To take a break from our regular blogs, this week we hear from one of our candidates who has recently had an incredible achievement and published a fiction book set in an international school! It can be found on Amazon right here, and already has fantastic reviews such as “a sprightly, inventive novel, rich in amusing characters and situations. I enjoyed every word of it.” Read on to hear from Auriel Roe about what to expect from the book, and what inspired her success.
After 15 years on the international circuit, I felt compelled to write a novel set in an international school. I don’t think any other author has done this which is curious as they are quite fascinating places… little outposts of Britishness, uniforms with kilt-like skirts, the Cambridge system and that golden selling point, teachers with English accents… and often set up in the most inhospitable places so those teachers straight from Aldershot, Huddersfield and Stockport often find it quite a chore to keep smiling.
When I was first planning my novel, I whittled the characters down to seven “types” and the more I thought about them, the more I saw them as the Seven Deadly Sins. There’s Lust, the teacher who goes abroad to – quite literally – “sample” the local speciality and there’s Gluttony, who also goes abroad to sample the local speciality but in more of an oral sense. Then there’s Sloth, the guy who retired but his wife, bothered by him sitting about the house, sends him off on a little adventure to a far-flung place. Sorry maths teachers, but that’s what the embodiment of Wrath teaches at this school. I once asked a maths teacher why so many children were nervous about maths. His answer to me was because many maths teachers had no patience with children no good at maths. (Actually, most maths teachers I’ve met throughout my teaching career have been charming, but I have been that child who a certain maths teacher had no patience with so that was the most appropriate choice for me.) Pride is represented by Randolph, the newly appointed headmaster, chosen for the job because of his accent and well-groomed appearance. He’s in it for the easy ride he believes it will offer him, and the peacock-like parading he presumes embody the job. Envy and Covetousness are the two local hires who are jealous of the perks of the foreign hires to the point of distraction.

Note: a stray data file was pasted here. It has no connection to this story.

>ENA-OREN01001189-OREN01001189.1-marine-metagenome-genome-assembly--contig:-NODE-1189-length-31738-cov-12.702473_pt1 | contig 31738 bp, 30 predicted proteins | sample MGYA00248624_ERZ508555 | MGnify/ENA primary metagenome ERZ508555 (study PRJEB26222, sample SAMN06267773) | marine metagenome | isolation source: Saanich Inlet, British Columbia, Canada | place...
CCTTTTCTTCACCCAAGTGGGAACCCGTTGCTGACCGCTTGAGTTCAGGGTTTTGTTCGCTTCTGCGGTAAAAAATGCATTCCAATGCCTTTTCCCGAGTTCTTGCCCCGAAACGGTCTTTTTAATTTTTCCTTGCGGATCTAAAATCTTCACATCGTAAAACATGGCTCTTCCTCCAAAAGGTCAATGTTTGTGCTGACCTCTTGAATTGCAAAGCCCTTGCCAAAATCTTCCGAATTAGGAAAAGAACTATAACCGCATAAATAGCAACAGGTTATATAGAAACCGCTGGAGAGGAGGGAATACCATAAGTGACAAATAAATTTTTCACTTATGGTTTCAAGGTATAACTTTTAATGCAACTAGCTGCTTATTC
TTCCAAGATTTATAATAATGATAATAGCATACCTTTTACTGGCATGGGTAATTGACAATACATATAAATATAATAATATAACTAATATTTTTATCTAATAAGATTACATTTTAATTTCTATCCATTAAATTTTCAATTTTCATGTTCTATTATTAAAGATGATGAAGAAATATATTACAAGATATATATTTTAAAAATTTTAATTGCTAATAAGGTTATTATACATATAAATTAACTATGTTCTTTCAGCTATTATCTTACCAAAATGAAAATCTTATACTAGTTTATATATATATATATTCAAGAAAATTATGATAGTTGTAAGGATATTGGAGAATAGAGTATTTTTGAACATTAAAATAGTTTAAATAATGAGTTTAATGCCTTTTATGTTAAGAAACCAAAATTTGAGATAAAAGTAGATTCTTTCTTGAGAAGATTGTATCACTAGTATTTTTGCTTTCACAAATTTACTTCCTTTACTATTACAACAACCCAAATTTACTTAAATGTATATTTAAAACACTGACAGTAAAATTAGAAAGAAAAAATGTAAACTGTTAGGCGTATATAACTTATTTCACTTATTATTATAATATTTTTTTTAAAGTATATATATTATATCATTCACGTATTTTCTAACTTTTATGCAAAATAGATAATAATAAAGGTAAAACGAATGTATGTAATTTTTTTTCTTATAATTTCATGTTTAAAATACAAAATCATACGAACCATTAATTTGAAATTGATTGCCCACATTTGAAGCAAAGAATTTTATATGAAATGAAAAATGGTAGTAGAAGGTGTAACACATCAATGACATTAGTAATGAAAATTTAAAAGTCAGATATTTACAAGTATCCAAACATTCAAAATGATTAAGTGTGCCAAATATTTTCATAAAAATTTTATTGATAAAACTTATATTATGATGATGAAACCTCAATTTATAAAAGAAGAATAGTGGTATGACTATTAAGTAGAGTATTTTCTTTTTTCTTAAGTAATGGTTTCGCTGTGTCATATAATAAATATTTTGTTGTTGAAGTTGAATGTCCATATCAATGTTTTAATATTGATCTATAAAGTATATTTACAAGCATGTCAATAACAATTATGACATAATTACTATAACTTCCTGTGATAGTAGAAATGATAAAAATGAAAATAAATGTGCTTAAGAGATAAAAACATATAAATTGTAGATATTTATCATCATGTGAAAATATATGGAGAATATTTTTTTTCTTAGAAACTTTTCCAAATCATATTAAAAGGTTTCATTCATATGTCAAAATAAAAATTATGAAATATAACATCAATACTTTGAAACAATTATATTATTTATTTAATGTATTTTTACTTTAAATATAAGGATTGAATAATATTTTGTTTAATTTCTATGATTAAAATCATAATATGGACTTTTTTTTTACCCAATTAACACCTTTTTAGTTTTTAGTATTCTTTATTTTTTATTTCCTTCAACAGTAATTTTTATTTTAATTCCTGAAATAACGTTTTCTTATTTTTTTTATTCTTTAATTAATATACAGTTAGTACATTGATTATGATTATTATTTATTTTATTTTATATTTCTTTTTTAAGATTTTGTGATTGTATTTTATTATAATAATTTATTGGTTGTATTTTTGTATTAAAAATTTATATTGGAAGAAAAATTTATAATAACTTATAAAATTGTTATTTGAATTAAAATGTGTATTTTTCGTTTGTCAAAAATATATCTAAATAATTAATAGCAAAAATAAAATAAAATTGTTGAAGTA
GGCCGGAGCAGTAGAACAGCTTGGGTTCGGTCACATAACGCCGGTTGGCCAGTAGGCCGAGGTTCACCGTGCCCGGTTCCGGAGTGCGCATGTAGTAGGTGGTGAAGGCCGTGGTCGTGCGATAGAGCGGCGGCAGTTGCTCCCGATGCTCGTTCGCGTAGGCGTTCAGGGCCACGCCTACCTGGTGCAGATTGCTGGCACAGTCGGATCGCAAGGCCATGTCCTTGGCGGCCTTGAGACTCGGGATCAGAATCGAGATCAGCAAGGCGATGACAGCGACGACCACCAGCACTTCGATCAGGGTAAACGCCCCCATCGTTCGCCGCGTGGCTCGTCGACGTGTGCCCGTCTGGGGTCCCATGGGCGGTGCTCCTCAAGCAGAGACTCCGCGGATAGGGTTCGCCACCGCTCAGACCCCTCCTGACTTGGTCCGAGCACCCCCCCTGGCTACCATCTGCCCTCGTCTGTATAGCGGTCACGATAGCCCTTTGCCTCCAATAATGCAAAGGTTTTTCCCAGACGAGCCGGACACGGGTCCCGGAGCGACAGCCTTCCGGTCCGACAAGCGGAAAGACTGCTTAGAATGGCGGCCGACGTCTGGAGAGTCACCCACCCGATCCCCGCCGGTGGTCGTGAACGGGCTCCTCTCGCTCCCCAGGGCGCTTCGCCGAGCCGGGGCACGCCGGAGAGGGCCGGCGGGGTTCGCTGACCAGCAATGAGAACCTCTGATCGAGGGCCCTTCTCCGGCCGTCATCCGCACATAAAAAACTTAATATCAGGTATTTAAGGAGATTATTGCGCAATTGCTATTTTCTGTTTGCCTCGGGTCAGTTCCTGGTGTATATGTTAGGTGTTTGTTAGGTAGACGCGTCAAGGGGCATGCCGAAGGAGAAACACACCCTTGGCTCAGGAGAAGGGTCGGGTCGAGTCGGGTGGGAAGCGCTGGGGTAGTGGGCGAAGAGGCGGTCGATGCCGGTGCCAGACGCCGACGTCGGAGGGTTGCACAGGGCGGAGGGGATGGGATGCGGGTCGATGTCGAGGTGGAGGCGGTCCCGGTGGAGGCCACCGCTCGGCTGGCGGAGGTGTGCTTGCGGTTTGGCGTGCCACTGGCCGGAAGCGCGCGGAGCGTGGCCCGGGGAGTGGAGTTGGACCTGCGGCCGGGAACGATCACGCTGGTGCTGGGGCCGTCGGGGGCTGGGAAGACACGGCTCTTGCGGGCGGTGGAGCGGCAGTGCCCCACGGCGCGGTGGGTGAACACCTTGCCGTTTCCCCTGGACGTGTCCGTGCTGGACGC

The school, out in the desert of a totalitarian state, soon flounders and, when the country becomes torn by revolution and the headmaster implicated, the end is nigh for the British experiment.